The “Russian North” exhibition at the State Historical Museum tells about the traditions of the Vologod, Achangelsk and Murmansk regions, as well as the republics of Karelia and Komi.
The term Russian North only appeared in the 19th century. Previously this territory was called Zavolochye, Goluborussia and Pomorie.
Ludmila Savchenkova, senior scientific staff member at the State Historical Museum: In the late 19th and early 20th centuries many Russian intellectuals, artists and writers were incredibly drawn to this territory and began traveling there. This area was so attractive because it had preserved the culture and art of the era predating Peter the Great.
The exhibition presents the works of national handicraft like icons, clothes and headwear. It’s rare to see women’s robes in such good condition. The sleeves of the 19th century robes are covered in drawings and ornaments. This was done not only for looks, but also for protection.
Artem Arutunov, methodist at the State Historical Museum: A person’s arms are the main source of living in the rural areas. So the biceps and other arm muscles had to be protected from evil spirits. These pagan beliefs were preserved in rural culture for a very long time. So these ornaments were considered a means of protection against evil.
Visitors can also see headwear from the 18th and 19th centuries, like kokoshniks and bridal wreaths decorated by pearls, which were used a lot back then.
Artem Arutunov, methodist at the State Historical Museum: Up until the middle of the 18th century, Russia was the world’s biggest exporter of river pearls, which were a bit rough and were even referred to as ugly. There was many pearls, but the barbarian means of extraction led to their supply running out in Russia.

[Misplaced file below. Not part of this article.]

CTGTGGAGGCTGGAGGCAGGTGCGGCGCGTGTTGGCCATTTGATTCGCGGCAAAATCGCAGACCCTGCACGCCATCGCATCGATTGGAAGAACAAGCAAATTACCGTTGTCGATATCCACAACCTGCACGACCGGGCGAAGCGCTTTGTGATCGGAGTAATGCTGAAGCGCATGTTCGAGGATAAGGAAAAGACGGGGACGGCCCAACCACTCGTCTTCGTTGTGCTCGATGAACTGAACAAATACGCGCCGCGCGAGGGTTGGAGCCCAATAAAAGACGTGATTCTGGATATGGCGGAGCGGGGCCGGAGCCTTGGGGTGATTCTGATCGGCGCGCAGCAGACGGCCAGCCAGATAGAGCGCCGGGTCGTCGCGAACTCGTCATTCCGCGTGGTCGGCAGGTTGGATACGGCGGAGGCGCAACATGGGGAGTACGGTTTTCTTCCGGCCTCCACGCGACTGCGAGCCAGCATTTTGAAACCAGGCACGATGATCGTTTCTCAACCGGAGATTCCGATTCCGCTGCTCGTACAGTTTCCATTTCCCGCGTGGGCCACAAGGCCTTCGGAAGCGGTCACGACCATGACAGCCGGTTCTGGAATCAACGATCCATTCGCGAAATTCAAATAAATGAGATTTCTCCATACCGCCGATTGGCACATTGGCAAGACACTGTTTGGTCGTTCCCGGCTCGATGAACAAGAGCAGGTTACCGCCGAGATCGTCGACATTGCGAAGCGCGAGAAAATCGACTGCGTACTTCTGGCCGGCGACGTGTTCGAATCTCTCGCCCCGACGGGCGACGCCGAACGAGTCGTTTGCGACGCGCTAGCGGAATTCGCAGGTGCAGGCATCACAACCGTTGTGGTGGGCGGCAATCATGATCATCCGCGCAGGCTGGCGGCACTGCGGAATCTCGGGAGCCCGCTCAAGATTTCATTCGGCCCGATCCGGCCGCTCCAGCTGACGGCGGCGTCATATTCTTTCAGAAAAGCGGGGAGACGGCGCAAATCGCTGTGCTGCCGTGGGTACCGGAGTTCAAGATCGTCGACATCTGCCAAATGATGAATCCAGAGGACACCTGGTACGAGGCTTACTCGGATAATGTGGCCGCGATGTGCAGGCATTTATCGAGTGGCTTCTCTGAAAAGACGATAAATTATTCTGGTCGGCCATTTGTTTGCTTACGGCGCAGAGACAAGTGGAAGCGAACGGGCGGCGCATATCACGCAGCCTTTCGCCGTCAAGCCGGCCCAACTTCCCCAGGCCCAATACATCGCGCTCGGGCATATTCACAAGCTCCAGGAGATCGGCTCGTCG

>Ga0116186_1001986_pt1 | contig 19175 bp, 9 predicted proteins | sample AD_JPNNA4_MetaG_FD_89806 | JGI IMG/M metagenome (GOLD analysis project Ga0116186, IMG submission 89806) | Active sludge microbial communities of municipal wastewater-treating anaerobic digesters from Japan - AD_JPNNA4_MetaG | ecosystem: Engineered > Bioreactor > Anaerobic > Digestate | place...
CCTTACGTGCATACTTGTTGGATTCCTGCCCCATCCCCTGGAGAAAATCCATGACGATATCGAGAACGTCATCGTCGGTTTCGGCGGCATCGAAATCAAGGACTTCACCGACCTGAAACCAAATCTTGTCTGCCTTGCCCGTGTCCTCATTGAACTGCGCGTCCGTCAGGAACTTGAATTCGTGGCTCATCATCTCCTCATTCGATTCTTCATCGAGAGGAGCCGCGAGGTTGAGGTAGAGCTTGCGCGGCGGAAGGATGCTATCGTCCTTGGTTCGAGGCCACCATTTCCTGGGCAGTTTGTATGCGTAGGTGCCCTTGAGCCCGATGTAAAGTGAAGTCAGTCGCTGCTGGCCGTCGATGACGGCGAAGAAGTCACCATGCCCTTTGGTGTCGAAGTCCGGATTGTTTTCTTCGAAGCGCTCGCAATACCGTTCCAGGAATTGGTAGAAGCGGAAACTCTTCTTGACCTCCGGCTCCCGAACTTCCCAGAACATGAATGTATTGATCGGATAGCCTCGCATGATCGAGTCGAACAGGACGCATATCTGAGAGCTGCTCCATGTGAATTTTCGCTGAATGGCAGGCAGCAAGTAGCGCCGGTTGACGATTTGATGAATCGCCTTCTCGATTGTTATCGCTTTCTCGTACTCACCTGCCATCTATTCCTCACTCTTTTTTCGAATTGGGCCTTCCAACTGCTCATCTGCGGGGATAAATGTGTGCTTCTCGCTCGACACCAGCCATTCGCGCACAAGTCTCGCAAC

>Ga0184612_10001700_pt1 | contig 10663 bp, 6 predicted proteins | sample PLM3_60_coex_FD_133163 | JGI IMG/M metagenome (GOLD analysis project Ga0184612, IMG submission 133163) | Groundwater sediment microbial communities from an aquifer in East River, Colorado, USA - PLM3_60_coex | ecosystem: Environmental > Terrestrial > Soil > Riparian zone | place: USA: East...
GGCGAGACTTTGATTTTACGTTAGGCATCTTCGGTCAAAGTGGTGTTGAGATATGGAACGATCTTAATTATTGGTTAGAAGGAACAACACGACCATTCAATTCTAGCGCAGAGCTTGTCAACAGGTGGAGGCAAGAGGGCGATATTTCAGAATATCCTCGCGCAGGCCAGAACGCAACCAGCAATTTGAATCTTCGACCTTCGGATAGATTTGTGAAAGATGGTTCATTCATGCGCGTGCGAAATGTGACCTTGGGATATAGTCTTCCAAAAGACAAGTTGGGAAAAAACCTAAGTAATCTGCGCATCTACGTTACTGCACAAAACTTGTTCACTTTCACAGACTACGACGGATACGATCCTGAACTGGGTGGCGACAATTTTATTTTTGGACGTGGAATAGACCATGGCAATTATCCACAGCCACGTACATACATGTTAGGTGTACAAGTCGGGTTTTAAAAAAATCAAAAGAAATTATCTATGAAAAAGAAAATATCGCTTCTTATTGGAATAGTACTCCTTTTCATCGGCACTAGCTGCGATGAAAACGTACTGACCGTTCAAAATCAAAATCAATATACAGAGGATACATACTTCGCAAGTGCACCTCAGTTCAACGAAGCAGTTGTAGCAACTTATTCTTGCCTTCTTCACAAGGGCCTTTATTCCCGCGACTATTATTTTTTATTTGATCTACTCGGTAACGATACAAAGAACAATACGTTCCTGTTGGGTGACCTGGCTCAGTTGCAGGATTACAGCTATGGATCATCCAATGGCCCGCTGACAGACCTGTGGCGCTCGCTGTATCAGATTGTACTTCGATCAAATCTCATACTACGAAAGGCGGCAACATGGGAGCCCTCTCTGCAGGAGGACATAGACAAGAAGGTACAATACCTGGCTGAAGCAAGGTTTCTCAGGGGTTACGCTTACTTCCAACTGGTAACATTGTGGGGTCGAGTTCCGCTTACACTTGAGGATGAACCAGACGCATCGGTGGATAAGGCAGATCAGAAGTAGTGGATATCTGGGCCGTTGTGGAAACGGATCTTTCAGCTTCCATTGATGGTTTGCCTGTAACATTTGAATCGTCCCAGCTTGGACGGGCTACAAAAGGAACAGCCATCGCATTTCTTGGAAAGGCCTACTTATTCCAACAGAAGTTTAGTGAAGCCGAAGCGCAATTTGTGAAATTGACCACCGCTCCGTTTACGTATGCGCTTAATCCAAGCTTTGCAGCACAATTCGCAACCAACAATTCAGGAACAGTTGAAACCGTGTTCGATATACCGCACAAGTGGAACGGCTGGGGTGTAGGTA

The favorite decoration of homes in the Russian North is a wooden horse on the roof, called Ohlupen. They were carved from entire logs and some were even two-headed.
Ludmila Savchenkova, senior scientific staff member at the State Historical Museum: The horse is a solar symbol, a symbol of the sun, so their image is a common thing to see.
These lands have always been known for the art of bone carving. National craftsmen would make vases and various lockboxes from bone. The most valuable exhibits at the museum are considered to be the ones from the collection of artist, illustrator and theatre decorator, Ivan Bilibin. He brought back headwear and towels from his trips to the north in the early 20th century.
Ludmila Savchenkova, senior scientific staff member at the State Historical Museum: When he moved abroad, we presume his collections ended up in the museum fund created after the Bolshevik revolution. It was filled with items from the sacked or abandoned homes of the noble and wealthy in Russia. It seems Bilibin’s collection was taken there too.
Many of these exhibits had been stored in the archives of the Historical Museum until now. This is the first opportunity to see them.
Oleg Fomin, Ovanes Avetisyan, TV BRICS